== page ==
Is It Ethical to Use Robots in War? Under What Circumstances? In What Roles?
In recent years, there has been an increase in the use of robots in war, including remotely controlled robots, operated in some cases by military personnel on a different continent from the machine itself. And there is the very real prospect of autonomous robots operating according to programming, making their own “decisions.”
What are the ethical implications of utilizing remotely operated weapons, including planes, bulldozers, and robots, that do not put the operator at any personal risk? What rules should or could apply to autonomous robots — or should they be banned altogether? What laws apply to the use of drones and autonomous robots? Can a robot conform to international law, including the Geneva Conventions?
Popular culture has long shown ambivalence towards military robots, especially autonomous robots. Films, books, and TV shows ranging from the humorous, e.g., "Short Circuit" (1986), to the more contemplative, e.g., Asimov’s "I, Robot" (1950), have explored some of the potential pitfalls of autonomous machines and delegating the fighting of war to machines and computer programming. We are now beginning to face some of the ethical issues raised in these works.
Military robotics is of particular interest to us at Brandeis because of the large role our neighbors in Waltham and nearby towns play in the industry:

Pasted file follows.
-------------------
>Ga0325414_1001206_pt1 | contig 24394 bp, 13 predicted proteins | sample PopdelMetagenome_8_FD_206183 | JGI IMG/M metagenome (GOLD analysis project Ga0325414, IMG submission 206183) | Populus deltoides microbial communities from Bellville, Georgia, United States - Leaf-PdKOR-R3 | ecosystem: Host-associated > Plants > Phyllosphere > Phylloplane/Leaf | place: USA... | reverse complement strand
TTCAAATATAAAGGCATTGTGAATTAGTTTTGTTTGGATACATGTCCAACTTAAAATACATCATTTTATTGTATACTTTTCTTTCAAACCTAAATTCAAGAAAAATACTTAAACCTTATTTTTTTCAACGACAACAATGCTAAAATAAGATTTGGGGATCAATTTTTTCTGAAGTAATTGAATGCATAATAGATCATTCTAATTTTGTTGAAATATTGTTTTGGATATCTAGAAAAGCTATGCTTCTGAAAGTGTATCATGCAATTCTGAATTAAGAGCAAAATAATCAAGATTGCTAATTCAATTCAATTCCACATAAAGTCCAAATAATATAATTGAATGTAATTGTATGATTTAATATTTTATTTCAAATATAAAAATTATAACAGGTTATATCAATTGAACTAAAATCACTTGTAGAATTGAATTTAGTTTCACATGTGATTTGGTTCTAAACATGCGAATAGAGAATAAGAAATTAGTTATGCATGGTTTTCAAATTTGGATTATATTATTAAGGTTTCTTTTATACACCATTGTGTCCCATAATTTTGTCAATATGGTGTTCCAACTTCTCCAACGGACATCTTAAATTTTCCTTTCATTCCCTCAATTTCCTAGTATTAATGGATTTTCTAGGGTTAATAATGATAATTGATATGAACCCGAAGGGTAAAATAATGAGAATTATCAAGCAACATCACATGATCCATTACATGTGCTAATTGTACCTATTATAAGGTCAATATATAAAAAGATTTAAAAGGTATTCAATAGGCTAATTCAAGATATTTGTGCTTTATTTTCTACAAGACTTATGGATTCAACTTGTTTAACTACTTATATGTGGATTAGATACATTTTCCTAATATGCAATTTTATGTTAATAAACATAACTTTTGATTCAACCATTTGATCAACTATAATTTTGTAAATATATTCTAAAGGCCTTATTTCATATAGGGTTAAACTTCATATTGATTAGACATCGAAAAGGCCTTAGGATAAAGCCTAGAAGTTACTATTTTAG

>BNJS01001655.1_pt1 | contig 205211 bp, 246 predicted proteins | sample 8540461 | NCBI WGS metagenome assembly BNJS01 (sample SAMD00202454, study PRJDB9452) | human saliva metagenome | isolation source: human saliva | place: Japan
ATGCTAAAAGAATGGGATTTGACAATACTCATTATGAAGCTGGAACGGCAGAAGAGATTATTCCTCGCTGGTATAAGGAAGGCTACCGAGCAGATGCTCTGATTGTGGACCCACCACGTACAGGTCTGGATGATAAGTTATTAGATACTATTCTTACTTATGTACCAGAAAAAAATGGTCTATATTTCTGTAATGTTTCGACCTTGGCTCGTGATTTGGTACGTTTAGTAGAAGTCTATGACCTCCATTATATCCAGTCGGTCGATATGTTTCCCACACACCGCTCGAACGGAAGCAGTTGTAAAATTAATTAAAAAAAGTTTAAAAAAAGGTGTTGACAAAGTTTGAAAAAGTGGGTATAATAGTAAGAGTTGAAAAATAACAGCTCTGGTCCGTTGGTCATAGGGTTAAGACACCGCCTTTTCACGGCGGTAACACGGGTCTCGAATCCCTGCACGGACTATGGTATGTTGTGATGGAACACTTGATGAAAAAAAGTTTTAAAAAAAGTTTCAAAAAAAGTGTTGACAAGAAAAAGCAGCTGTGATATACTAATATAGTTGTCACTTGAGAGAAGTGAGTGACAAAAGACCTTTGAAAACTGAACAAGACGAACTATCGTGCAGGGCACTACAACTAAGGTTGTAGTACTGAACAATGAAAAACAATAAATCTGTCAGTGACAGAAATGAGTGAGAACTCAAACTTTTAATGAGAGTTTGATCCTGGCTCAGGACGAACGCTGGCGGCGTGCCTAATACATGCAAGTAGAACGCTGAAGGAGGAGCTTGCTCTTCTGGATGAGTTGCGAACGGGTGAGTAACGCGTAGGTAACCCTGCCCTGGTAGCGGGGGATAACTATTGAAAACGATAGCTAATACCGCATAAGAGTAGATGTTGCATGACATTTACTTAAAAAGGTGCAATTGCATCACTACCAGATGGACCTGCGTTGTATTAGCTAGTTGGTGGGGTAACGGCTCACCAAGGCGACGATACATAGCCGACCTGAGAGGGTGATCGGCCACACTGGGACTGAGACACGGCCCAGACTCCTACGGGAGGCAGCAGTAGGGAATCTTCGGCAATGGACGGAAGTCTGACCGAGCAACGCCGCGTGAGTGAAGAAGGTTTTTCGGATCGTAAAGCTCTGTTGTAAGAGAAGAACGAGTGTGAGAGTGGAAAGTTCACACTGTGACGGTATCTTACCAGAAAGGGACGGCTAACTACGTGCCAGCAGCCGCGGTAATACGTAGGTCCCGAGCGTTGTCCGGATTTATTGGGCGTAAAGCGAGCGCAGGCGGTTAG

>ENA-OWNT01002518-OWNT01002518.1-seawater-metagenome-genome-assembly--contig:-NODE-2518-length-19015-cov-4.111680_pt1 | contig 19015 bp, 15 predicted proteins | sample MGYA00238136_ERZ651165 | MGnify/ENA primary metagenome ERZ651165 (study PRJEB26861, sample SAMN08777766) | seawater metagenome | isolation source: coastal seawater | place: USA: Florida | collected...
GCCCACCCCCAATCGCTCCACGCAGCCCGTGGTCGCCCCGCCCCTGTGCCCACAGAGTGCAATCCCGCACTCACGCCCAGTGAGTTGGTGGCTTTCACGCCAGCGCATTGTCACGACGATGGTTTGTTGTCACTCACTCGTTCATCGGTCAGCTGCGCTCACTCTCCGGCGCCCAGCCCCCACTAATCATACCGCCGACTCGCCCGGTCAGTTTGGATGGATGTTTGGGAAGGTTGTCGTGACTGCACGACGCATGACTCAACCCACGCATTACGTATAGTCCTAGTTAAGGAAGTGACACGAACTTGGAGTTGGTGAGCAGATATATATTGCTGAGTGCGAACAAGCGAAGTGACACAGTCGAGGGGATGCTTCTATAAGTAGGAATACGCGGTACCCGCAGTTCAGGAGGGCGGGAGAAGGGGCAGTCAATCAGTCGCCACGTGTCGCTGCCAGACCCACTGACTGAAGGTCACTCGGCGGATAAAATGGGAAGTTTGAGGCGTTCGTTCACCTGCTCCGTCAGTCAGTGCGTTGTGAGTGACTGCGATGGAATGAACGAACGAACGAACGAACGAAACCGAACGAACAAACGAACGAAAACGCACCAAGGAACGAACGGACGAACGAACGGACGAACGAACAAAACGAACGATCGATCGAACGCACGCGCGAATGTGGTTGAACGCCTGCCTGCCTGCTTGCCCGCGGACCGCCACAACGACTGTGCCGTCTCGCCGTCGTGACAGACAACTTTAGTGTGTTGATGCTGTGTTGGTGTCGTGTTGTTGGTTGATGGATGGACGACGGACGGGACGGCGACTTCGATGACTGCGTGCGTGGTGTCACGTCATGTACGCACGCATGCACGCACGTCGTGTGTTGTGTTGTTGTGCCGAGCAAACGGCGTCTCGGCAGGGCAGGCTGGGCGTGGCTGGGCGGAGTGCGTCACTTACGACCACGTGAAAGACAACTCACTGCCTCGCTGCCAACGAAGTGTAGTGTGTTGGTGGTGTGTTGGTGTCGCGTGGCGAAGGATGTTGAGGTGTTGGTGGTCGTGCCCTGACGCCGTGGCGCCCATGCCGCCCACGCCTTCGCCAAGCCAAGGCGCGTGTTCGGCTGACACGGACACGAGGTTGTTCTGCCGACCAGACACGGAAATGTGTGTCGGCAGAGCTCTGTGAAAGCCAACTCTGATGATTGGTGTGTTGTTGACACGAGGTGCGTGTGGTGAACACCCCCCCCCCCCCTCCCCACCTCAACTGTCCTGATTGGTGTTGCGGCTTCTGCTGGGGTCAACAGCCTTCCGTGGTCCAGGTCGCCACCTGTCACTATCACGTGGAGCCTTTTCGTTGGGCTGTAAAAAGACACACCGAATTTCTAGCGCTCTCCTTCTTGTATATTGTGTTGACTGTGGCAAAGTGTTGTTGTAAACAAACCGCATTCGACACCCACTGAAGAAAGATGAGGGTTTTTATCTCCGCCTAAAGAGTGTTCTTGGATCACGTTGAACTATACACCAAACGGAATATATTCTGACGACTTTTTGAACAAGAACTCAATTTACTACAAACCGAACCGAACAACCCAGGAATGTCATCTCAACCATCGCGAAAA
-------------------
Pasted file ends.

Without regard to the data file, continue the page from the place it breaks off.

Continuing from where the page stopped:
Right here in Waltham, Foster-Miller, a division of British firm Qinetiq, makes military robots; Boston Dynamics is developing potential military robots, noting on its website that “Organizations worldwide, from DARPA, the US Army, Navy and Marine Corps to Sony Corporation turn to Boston Dynamics for advice and for help creating the most advanced robots on Earth”; and Raytheon, with global headquarters in Waltham, is developing the exoskeleton “wearable robot” at a research facility (SARCOS subsidiary) in Salt Lake City, Utah: it increases wearer’s strength and endurance, is described as a “robotic suit for the soldier of tomorrow” and looks like something out of Spider-Man or Avatar. Elsewhere in Eastern Massachusetts, iRobot — based in Burlington — doesn’t just make vacuum cleaners, but also machines for military use; and MIT, in Cambridge, is involved in relevant research, including Boston Dynamics' "SquishBot."
Uses of Robots by the Military
Robots are in use and in development for many military roles. Current and planned uses include:
Assisting wounded fighters or civilians (“Bear Robot Rescues Wounded Troops,” BBC News/Health, 6/7/07).
Protecting or assisting warfighters (“Using Robots in Iraq to Make Missions Safer” — NPR “Talk of the Nation Science Friday” 6/23/06). The U.S. Defense Advanced Research Projects Agency (DARPA) notes on its website in a section titled “Autonomous Ground Vehicles: A Driving Force” that it is “pushing the envelope to develop ground robotic systems to assist on the battlefield while navigating safely and autonomously.”